We know immediately that something huge has happened to twelve-year-old Felix Knuttson because he's asking a police officer if he's going to be interrogated. He's seen the procedure on t.v. and wonders if his mother, Astrid is being interrogated in another room. He's assured they are not. He's also outraged because they didn't commit any crimes, the criminals got away and Felix and his mom are at the police station.
Once Felix realizes this sympathetic police officer knows the secret he was sworn to keep, Felix explains how their temporary housing crisis came to be. Felix and Astrid were not always between addresses. For the first part of Felix's fatherless life, the two lived with Mormor, his Swedish grandmother, in Astrid's childhood home. Readers learn, through Felix's matter-of-fact, earnest and endearing narrative about how he developed his love for a trivia game show, Who, What, Where, When, thanks to Mormor, who also made his tomte, a gnome-like creature from Swedish folklore (p.8) that Felix carries everywhere.
After Felix's mormor died, Astrid sold the home and purchased a condo. Astrid lost both her jobs and the building began to sink because it was built on a riverbank. Astrid could not afford the cost of repair and so the condo was sold at a loss. And so, the family downsized again and again, each place a bit danker than the last, until they found themselves evicted and an abusive ex-boyfriend's van was the only option.
It was temporary, Astrid said. It was even fun, until the Vancouver summer turned to fall. Astrid managed to get Felix enrolled in a French immersion school. There, he reunited with an old friend and made a new one. He was happy there but their secret was getting harder and harder to keep what with the availability of showers and clean laundry limited. But Astrid's warning that he would be taken away from her and put in a foster home compelled Felix to stay silent. It was easier to lose friends than to lose Astrid.
Though there is plenty of heartbreak here, Felix is resilient and loves his mom fiercely. He buys into her lies and supports her unconditionally. Until he can't and makes a life-changing decision. Felix is a winning narrator and the reader's heart will break for him again and again; but there's humor and hope to balance things out.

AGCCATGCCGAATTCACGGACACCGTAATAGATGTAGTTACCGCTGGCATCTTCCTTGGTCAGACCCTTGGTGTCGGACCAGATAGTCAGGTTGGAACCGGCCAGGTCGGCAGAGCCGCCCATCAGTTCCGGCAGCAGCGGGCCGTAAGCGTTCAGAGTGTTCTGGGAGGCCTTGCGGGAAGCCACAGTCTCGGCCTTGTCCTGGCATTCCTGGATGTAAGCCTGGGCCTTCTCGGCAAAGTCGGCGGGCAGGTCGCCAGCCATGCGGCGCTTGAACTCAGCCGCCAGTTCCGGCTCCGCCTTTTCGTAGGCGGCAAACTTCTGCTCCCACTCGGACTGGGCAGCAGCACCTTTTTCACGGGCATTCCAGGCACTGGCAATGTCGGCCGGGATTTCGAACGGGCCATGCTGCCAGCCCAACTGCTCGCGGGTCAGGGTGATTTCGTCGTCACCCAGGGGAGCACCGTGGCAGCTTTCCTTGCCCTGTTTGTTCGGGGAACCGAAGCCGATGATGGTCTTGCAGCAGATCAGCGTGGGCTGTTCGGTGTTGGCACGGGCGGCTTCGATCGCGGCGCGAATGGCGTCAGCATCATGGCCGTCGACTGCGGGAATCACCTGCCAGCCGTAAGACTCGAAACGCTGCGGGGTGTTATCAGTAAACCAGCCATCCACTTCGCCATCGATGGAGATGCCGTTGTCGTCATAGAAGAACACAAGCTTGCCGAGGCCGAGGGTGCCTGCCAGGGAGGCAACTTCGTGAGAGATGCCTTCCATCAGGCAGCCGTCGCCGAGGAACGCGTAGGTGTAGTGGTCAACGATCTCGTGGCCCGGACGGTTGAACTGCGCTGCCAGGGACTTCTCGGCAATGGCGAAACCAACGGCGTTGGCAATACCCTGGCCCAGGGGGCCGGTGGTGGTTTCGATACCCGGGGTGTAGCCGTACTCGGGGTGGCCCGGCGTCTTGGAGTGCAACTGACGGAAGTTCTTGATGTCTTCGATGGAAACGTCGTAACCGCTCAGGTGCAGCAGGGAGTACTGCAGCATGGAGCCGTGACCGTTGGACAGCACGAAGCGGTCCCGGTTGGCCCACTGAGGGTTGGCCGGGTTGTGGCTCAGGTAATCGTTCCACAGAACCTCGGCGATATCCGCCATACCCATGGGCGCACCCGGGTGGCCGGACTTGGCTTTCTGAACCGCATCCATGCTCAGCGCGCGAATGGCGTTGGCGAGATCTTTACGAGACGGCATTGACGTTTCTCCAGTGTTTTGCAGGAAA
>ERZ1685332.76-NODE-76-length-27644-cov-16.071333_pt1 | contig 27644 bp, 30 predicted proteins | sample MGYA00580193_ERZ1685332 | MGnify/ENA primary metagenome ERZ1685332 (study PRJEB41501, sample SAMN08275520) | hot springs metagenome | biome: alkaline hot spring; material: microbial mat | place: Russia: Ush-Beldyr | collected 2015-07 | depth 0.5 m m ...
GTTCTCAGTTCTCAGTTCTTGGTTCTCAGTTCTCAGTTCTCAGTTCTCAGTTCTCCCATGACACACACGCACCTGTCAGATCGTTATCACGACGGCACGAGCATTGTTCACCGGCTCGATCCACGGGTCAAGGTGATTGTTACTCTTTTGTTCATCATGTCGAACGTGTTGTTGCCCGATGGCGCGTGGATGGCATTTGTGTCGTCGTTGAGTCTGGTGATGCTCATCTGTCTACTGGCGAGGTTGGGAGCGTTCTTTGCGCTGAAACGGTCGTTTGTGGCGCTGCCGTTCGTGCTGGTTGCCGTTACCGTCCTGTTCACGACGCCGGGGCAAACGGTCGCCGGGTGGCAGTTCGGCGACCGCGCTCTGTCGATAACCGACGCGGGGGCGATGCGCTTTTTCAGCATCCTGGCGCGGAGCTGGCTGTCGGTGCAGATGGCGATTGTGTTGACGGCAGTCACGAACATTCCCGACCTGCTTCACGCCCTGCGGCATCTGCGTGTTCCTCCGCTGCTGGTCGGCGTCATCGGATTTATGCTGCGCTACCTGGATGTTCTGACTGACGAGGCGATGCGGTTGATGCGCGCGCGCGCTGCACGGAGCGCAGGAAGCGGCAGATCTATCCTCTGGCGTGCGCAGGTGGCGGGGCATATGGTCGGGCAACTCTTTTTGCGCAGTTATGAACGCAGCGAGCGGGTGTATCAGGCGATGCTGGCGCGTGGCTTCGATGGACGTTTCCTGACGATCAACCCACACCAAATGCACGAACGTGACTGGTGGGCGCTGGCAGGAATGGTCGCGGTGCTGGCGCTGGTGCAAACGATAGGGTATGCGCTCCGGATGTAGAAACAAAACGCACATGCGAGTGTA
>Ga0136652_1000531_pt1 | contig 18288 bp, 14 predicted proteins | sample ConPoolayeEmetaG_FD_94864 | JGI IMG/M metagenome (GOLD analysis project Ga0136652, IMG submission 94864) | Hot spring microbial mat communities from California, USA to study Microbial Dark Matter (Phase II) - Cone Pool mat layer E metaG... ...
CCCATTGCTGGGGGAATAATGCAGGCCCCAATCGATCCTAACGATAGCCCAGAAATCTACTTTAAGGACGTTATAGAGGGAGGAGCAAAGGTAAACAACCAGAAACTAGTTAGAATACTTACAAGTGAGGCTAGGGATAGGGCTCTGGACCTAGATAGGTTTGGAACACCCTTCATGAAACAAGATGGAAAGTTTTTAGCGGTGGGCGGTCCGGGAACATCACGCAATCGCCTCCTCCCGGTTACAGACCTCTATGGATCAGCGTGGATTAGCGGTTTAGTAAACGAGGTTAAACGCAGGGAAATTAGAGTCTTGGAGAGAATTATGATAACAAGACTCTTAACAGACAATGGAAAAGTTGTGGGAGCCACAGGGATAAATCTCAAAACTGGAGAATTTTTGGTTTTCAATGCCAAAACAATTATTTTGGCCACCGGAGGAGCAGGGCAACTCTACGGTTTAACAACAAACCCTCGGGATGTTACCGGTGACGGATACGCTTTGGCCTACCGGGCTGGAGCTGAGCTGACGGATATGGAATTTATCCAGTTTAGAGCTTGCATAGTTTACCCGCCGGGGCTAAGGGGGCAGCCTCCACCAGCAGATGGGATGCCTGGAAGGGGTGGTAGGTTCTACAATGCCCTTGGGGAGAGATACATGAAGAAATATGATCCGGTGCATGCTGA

Give No Fixed Address to readers who enjoy humor in their sad books or to fans of How to Steal a Dog or Crenshaw or fans of Nielsen's We are All Made of Molecules and The Reluctant Journal of Henry K. Larsen. Readers will laugh, cry and perhaps examine their assumptions about the homeless. No Fixed Address is a first-purchase. I can't wait to hand this to my students come fall.
276 pages 9781524768348. Ages 10 and up
Recommended by: Brenda Kahn, Library Media Specialist, New Jersey USA
See more of her recommendations: proseandkahn.blogspot.com
For fans of Wendelin van Draanen and Cynthia Lord, a touching and funny middle-grade story about family, friendship, and growing up when you're one step away from homelessness.
Twelve-and-three-quarter-year-old Felix Knutsson has a knack for trivia. His favorite game show is Who What Where When; he even named his gerbil after the host. Felix's mom, Astrid, is loving but can't seem to hold on to a job. So when they get evicted from their latest shabby apartment, they have to move into a van. Astrid swears him to secrecy; he can't tell anyone about their living arrangement, not even Dylan and Winnie, his best friends at his new school. If he does, she warns him, he'll be taken away from her and put in foster care.
As their circumstances go from bad to worse, Felix gets a chance to audition for a junior edition of Who What Where When, and he's determined to earn a spot on the show. Winning the cash prize could make everything okay again. But things don't turn out the way he expects. . . .
Susin Nielsen deftly combines humor, heartbreak, and hope in this moving story about people who slip through the cracks in society, and about the power of friendship and community to make all the difference.--from the publisher